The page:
By Linnert Hoo
BERJAYA Corporation Bhd (BCorp) and its founder Tan Sri Vincent Tan (TSVT) have been in the limelight recently, following a series of announcements lately.
On March 16, 2021, BCorp announced the appointment of Abdul Jalil Abdul Rasheed as the new Group CEO of BCorp effective from March 16 onwards.
Jalil took over the position from TSVT’s eldest son, Datuk Sri Robin Tan (DSRT) who was re-designated as deputy executive chairman of BCorp effective the same day. The BCorp’s appointment of the first non-family member to helm a family-controlled conglomerate is a welcome surprise to corporate Malaysia.
According to the Malaysian Code on Corporate Governance, it is a good corporate governance (CG) practice when the positions of chairman and CEO are held by different individuals.
In the press release issued by BCorp, it was stated that the new appointments were made to transform BCorp into an institutionalised corporation managed by professionals.
In line with this, BCorp announced the redesignation of its executive chairman, TSVT, to non-executive Chairman, effective April 5, 2021. DSRT has also indicated that he will be relinquishing his executive position once the Group’s transformation process and plan have stabilised.
This augurs well as there will not be any confusion as to who holds the highest executive position (which may be tantamount to the de facto CEO); whether it is the executive deputy chairman or CEO.
On March 27, BCorp founder and executive chairman TSVT announced that he does not wish any of his children to be involved in the group’s listed companies and wishes to let professional managers run them. “We need to have a clear demarcation of listed and private entities”, he stressed.
The share price of BCorp closed at 18 sen on March 16 and it jumped 16.7% to close at 21 sen on the following day after the announcement of Jalil’s appointment. On March 31, the stock reached its five-year high of 45.5 sen, representing a jump of 153% from March 16.
Listed vs private entity
While the above announcements seem to be well-accepted by the market and the investing fraternity, what has caught our attention is the comment from the tycoon TSVT that “we need to have a clear demarcation of listed and private entities”.
The importance of having clear demarcation of listed and private entities should never be underestimated.
A private entity is owned by private investors, while a public listed company (PLC) is owned by the general public who own shares in the company.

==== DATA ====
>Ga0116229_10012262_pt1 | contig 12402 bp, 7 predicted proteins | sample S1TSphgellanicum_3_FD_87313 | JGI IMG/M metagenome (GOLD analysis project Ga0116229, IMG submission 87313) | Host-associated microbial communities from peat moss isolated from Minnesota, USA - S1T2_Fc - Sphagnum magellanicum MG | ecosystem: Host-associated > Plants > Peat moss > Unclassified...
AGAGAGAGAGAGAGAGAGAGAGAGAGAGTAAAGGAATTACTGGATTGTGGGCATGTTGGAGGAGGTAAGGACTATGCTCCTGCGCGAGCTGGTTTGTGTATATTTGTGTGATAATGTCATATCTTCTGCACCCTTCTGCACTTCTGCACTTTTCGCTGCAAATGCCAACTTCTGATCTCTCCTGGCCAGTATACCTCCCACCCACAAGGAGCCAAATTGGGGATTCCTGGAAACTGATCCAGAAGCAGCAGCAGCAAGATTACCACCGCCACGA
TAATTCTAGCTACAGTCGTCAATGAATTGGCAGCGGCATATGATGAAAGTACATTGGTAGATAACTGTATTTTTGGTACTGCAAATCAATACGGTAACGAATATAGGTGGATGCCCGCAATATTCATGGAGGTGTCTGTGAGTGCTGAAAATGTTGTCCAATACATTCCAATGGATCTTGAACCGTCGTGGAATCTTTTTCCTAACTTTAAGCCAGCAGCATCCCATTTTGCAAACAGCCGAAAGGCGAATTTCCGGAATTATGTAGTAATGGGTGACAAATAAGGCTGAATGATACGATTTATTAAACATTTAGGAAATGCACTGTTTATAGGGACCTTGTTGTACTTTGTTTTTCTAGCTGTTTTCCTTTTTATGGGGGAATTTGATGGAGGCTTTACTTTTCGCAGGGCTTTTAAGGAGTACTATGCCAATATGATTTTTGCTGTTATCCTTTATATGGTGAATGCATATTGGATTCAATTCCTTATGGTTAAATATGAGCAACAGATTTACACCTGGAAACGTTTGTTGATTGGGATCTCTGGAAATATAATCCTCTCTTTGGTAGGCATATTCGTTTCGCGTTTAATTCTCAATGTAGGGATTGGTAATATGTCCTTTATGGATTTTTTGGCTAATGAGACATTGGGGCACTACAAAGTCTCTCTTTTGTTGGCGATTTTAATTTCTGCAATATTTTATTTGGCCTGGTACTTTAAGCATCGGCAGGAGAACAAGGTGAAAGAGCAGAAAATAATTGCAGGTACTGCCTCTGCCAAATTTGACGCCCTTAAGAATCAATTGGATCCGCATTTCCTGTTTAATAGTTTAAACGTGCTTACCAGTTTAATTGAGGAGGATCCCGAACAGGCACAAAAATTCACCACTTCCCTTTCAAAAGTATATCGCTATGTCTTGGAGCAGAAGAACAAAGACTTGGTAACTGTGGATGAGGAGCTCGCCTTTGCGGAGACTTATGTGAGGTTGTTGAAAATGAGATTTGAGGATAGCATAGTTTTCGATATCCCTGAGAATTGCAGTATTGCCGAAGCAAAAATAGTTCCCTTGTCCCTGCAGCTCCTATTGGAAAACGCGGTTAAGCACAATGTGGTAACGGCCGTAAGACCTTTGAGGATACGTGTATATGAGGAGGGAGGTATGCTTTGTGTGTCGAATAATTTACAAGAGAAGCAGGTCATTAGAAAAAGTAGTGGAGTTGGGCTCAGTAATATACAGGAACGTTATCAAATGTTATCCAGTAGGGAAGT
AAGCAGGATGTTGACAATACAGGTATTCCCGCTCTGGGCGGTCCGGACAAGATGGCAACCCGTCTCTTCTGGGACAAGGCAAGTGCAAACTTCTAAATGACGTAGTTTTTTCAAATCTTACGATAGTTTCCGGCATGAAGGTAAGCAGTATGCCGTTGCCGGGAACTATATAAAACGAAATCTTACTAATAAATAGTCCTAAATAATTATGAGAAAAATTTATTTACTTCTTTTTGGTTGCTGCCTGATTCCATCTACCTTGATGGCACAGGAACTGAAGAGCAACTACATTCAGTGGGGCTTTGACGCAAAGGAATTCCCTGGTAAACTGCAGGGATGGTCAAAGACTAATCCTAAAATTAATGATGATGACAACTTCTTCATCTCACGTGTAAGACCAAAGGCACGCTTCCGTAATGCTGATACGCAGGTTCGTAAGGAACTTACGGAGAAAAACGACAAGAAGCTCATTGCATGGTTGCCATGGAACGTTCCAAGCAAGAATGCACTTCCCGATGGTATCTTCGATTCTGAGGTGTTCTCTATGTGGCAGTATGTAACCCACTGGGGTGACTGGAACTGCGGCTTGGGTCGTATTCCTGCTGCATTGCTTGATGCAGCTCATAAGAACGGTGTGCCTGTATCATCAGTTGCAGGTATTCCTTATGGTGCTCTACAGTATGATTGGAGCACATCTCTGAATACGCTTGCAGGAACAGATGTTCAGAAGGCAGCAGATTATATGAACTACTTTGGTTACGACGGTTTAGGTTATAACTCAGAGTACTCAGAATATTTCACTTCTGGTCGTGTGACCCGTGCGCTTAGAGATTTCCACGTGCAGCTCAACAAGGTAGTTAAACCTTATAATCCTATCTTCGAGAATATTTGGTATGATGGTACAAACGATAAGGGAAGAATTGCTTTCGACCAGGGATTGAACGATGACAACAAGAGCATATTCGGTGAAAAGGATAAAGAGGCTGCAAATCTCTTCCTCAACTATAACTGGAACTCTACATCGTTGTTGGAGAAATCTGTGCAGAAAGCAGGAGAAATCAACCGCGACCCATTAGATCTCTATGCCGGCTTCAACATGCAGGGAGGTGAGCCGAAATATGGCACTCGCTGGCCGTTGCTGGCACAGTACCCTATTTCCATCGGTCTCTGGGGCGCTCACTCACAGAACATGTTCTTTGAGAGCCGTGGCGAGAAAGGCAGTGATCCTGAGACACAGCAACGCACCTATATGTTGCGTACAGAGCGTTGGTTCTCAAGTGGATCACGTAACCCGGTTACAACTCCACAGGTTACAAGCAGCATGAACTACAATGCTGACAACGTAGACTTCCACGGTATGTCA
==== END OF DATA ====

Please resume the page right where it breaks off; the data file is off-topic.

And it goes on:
The key difference between the two is – the change in “control and accountability” when a private entity is converted to a public listed company (PLC).
Investors who buy shares in a PLC get their partial ownership in the company. That ownership translates into a voting right to have a say in the navigation of the company.
A PLC may have tens of thousands of shareholders, but private companies may have only a handful of shareholders who are usually family members. Usually, these shareholders wear multiple hats, they are the board members and the decision makers as well.
Drawbacks of family-controlled lister companies
When a private / public company become a PLC, one of the things that the owners find it hardest to let go is the “control” of the entity.
Often, the original founders and owners strive to keep their “control” of the PLC by dominating the board and/or key management positions. It is not uncommon for the owner to be the chairman of the board and for his children to hold key management positions in the company.
“Accountability” is another challenge for these family-controlled listed companies. It is challenging for the owners to acknowledge that they must be accountable to so many stakeholders and shareholders, especially since their business have done well in the past without such “interference”.
The lack of accountability may lead to the abuse of minority shareholders’ rights by compromising transparency, fairness and adequacy of disclosure.
Some other common drawbacks of a family-controlled PLC include: –
- Large board size and family dominated board
There are small and mid-cap family-controlled listed issuers with eight directors, of whom, half of the directors are family members who hold executive directorships.
- Excessive remuneration, especially for the founder
The Securities Commission in its Corporate Governance Monitor 2020 (CG Monitor 2020) revealed that, the top 10 highest paid boards in 2019 were from family-controlled companies. This finding was similar to the CG Monitor 2019 – where the top 10 highest paid CEOs in 2018 were also from family-controlled companies.
- Significant related party transactions (RPTs)
There tends to be a significant number of RPTs (of larger values) in family-controlled companies. Investors should be vigilant of such related party transactions, especially transactions with companies which have common directors and/or common ownership.
- Succession planning
Leadership succession could be a challenge for family-owned businesses. Family issues tend to get in the way. A common challenge is the unwillingness to let go and to pass the reins onto a successor.
Considering the above drawbacks of family-controlled PLCs, it is good if there is a clear dichotomy between ownership and management; and to this end, allowing professional managers to run the listed company is a virtue.
Good corporate governance for family-controlled companies can also be enhanced by appointing sufficient number of independent directors on the Board; this is crucial to ensure that the interests of minority shareholders are recognised and protected. – April 12, 2021
Linnert Hoo is the head of research & development for the Minority Shareholders Watch Group (MSWG).
The views expressed are solely of the author and do not necessarily reflect those of Focus Malaysia.